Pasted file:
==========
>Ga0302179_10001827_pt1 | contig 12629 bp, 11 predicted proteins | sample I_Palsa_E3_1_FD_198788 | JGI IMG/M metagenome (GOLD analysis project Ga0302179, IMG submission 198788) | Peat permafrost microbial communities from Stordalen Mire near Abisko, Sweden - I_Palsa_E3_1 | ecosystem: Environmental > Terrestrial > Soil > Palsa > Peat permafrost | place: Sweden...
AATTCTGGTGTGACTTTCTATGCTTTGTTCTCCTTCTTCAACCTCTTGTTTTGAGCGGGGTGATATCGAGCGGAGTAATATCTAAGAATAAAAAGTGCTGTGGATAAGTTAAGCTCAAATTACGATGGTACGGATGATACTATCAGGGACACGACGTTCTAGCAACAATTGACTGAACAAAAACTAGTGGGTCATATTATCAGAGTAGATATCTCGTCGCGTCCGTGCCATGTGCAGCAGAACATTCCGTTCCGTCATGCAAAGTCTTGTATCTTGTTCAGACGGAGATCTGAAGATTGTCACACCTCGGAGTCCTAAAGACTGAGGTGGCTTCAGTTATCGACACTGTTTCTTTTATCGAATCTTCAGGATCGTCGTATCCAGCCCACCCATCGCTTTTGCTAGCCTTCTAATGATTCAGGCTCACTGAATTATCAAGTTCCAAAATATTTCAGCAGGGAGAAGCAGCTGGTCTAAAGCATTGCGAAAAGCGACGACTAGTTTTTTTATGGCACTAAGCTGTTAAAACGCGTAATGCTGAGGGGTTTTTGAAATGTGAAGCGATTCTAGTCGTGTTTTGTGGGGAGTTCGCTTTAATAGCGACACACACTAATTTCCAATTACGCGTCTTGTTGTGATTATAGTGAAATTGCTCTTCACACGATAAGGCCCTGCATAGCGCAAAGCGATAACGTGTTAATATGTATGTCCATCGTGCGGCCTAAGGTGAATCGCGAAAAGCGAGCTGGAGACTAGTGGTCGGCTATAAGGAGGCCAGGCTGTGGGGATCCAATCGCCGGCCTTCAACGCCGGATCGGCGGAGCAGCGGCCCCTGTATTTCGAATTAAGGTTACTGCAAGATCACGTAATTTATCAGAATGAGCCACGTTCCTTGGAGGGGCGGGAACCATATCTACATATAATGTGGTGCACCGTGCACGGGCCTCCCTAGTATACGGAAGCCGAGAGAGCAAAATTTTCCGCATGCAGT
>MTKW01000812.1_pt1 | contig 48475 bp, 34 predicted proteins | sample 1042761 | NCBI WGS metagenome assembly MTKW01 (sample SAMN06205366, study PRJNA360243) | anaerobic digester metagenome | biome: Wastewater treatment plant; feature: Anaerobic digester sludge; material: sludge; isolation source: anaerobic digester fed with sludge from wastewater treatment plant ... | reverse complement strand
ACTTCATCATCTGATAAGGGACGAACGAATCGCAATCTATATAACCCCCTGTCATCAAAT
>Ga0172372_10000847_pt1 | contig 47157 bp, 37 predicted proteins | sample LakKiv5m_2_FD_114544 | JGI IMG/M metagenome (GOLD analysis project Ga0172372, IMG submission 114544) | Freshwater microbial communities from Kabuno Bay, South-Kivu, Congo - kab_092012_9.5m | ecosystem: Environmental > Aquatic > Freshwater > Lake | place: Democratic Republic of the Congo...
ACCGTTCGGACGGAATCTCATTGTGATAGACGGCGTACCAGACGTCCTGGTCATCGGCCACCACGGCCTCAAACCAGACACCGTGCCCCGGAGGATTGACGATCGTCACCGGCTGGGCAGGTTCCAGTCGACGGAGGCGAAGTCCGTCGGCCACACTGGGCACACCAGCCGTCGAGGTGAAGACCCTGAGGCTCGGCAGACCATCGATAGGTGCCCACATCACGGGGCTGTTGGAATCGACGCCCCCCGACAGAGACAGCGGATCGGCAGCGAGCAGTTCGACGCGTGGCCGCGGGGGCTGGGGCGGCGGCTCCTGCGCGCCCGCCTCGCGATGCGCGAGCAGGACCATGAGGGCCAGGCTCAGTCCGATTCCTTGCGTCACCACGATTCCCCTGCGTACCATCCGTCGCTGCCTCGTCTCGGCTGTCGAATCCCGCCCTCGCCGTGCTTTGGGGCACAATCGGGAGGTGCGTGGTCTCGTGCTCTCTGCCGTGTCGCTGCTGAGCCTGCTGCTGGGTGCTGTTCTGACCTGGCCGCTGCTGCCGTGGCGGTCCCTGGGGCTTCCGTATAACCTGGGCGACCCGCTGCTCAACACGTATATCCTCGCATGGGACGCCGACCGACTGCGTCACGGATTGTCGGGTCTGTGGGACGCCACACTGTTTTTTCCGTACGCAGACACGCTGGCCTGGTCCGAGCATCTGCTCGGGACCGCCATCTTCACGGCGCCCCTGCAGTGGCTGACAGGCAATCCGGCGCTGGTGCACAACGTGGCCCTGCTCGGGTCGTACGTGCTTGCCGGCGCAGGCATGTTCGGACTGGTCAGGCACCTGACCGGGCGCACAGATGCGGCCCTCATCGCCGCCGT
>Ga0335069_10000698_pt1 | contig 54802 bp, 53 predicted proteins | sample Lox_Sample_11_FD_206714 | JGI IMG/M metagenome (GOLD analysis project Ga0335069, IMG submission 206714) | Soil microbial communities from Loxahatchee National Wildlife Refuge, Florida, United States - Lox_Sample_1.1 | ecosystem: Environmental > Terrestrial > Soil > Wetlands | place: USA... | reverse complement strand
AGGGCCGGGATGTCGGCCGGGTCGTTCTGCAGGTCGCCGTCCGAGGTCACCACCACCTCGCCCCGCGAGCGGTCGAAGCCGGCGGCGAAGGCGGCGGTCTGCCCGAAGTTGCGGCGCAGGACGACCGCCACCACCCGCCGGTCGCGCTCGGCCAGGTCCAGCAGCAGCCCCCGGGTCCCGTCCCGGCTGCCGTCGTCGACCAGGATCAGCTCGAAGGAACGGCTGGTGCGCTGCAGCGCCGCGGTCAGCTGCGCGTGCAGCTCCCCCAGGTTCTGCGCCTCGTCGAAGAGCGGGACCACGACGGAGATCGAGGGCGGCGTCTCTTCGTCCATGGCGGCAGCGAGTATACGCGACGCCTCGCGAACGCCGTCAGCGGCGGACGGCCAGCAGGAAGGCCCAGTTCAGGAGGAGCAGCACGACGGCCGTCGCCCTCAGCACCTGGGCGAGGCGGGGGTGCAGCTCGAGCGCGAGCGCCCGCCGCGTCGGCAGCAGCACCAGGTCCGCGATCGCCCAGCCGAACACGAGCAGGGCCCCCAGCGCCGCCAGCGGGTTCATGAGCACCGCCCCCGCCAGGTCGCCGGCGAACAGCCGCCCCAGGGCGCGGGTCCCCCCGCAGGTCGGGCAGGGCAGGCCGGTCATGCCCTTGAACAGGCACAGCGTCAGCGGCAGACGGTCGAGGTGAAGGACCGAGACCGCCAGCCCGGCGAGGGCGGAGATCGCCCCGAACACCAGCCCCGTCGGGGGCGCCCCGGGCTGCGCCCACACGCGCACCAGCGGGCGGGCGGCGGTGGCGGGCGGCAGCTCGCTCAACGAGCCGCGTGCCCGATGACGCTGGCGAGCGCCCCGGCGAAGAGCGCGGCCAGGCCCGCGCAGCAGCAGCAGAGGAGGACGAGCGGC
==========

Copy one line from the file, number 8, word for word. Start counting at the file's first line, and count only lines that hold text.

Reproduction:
AGGGCCGGGATGTCGGCCGGGTCGTTCTGCAGGTCGCCGTCCGAGGTCACCACCACCTCGCCCCGCGAGCGGTCGAAGCCGGCGGCGAAGGCGGCGGTCTGCCCGAAGTTGCGGCGCAGGACGACCGCCACCACCCGCCGGTCGCGCTCGGCCAGGTCCAGCAGCAGCCCCCGGGTCCCGTCCCGGCTGCCGTCGTCGACCAGGATCAGCTCGAAGGAACGGCTGGTGCGCTGCAGCGCCGCGGTCAGCTGCGCGTGCAGCTCCCCCAGGTTCTGCGCCTCGTCGAAGAGCGGGACCACGACGGAGATCGAGGGCGGCGTCTCTTCGTCCATGGCGGCAGCGAGTATACGCGACGCCTCGCGAACGCCGTCAGCGGCGGACGGCCAGCAGGAAGGCCCAGTTCAGGAGGAGCAGCACGACGGCCGTCGCCCTCAGCACCTGGGCGAGGCGGGGGTGCAGCTCGAGCGCGAGCGCCCGCCGCGTCGGCAGCAGCACCAGGTCCGCGATCGCCCAGCCGAACACGAGCAGGGCCCCCAGCGCCGCCAGCGGGTTCATGAGCACCGCCCCCGCCAGGTCGCCGGCGAACAGCCGCCCCAGGGCGCGGGTCCCCCCGCAGGTCGGGCAGGGCAGGCCGGTCATGCCCTTGAACAGGCACAGCGTCAGCGGCAGACGGTCGAGGTGAAGGACCGAGACCGCCAGCCCGGCGAGGGCGGAGATCGCCCCGAACACCAGCCCCGTCGGGGGCGCCCCGGGCTGCGCCCACACGCGCACCAGCGGGCGGGCGGCGGTGGCGGGCGGCAGCTCGCTCAACGAGCCGCGTGCCCGATGACGCTGGCGAGCGCCCCGGCGAAGAGCGCGGCCAGGCCCGCGCAGCAGCAGCAGAGGAGGACGAGCGGC